Close-up of ginkgo tree. They have dark trunks and bright yellow leaves that look like this:
I don’t have a really close-up picture of the leaves, but you can make out the little ginkgo leaves that look like fans. What’s good about ginkgo trees is that there are little nuts that fall off during the fall/spring that can be dried and then eaten. They are nutritious and also very expensive, so during harvesting season you can see many people crowding around under the trees to salvage the little nuts. They taste delicious in about anything, but are usually put in yeong-yang bap, which is a healthy rice dish consisting of sticky rice, red rice, dried dates, and an assortment of other nuts and seeds. 
Just a couple of years ago, cleaners used to sweep all of the leaves off the streets in Seoul continuously throughout the span of autumn, but now it seems that they leave them until most of the leaves fall off. I personally think fallen leaves look beautiful and it’s more logical to clean them up after they’ve all fallen off.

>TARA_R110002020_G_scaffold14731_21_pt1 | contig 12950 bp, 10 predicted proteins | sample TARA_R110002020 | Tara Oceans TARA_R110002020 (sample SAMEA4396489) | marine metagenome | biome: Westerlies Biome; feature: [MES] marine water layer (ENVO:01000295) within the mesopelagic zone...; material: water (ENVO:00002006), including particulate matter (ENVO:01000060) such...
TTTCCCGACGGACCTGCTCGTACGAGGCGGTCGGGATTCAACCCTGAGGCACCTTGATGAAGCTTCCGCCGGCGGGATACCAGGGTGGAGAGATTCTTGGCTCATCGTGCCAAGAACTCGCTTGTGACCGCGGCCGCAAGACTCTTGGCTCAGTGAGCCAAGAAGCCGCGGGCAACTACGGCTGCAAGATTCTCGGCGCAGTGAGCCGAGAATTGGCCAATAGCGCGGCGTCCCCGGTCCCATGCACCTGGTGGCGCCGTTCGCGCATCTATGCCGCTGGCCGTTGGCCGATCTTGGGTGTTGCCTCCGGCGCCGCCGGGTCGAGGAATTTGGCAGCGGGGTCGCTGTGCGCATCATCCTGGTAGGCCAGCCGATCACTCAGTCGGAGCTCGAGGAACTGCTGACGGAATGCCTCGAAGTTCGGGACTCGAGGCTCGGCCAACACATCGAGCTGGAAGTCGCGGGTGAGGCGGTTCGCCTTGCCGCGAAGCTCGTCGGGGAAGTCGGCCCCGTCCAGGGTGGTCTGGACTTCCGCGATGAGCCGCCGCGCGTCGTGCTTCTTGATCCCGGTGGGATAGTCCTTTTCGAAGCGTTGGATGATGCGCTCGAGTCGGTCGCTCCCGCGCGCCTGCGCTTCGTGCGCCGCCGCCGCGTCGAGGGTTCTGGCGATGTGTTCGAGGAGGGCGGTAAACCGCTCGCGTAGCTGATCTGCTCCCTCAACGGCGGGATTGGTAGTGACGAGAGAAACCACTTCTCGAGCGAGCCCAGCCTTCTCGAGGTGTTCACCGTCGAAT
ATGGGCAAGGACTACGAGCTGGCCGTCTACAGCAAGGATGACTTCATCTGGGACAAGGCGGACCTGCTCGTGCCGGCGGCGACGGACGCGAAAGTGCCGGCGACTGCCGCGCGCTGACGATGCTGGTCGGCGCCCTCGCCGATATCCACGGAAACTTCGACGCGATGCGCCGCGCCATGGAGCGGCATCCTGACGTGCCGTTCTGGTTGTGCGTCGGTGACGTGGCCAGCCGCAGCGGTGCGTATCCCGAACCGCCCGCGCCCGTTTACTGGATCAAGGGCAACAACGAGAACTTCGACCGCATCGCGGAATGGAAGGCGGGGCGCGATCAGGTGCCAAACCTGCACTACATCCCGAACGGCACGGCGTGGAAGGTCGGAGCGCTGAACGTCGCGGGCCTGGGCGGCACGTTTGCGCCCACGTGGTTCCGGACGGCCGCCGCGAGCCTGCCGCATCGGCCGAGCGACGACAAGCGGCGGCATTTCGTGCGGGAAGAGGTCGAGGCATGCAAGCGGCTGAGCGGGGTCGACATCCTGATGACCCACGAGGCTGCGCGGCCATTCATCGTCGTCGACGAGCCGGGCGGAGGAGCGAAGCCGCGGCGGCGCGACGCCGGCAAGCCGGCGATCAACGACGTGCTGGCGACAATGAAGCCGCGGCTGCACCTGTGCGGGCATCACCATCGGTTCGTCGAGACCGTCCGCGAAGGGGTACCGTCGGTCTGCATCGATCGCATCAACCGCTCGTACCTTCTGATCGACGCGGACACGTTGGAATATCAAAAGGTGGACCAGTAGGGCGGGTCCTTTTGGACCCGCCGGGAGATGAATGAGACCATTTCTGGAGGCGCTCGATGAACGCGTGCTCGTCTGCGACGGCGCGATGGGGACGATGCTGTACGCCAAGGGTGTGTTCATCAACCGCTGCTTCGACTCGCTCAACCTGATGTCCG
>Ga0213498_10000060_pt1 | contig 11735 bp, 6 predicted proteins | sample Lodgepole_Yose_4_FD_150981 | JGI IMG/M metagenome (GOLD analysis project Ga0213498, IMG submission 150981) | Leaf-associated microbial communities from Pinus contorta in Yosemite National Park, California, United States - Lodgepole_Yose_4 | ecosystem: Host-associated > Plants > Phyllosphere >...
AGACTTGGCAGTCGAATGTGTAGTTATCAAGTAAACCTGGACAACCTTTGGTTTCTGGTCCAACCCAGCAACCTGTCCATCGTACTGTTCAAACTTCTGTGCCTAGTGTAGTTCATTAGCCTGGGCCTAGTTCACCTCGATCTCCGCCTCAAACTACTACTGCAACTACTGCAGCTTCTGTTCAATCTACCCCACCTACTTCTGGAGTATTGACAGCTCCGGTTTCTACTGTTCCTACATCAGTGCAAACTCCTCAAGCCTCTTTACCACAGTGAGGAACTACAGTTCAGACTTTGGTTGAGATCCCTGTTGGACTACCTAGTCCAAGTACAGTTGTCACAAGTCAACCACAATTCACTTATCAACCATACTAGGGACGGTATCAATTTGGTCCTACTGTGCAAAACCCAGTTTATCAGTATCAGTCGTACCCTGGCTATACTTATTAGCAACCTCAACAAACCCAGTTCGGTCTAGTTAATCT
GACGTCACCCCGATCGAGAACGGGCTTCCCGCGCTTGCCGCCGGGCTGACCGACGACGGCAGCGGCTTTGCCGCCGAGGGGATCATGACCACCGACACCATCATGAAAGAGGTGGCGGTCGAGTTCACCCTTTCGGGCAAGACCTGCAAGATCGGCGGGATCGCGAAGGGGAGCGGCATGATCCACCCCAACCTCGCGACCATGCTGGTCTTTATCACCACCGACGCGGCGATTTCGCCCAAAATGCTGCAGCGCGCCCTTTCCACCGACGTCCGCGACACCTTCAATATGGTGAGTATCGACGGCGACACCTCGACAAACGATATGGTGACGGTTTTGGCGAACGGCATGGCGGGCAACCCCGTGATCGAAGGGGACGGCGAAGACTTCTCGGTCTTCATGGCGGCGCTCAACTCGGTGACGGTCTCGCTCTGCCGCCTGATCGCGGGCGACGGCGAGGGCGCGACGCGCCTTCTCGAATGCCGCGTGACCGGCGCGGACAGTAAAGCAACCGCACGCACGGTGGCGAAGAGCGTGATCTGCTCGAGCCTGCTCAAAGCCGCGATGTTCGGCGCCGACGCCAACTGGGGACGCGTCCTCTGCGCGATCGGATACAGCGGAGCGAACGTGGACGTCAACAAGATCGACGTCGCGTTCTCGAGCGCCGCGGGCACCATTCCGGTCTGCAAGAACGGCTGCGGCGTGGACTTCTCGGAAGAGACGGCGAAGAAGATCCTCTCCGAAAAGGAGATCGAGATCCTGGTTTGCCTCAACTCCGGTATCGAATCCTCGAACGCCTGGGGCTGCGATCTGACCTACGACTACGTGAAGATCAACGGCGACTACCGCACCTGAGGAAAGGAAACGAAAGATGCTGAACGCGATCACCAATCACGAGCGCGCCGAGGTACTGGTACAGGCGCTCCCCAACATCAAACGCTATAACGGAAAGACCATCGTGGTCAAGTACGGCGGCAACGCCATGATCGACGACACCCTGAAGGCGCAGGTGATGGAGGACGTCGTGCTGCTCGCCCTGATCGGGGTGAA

There aren’t any underground car parking lots, personal garages, or even outdoor parking lots in old apartment complexes such as mine, so cars are parked basically anywhere they can get away with without getting a ticket. One of the negatives of owning a car in Korea is the complete shortage of parking spaces and how even if you do find a spot it’s often insanely expensive. 
The colors are so vibrant it’s crazy. Especially when the weather is sunny (which in autumn, the weather is almost always good) they can even be a bit blinding. 
Especially for the red leaves, they’re a stark contrast to their black trunks and the fallen leaves almost look like blood; a striking picture.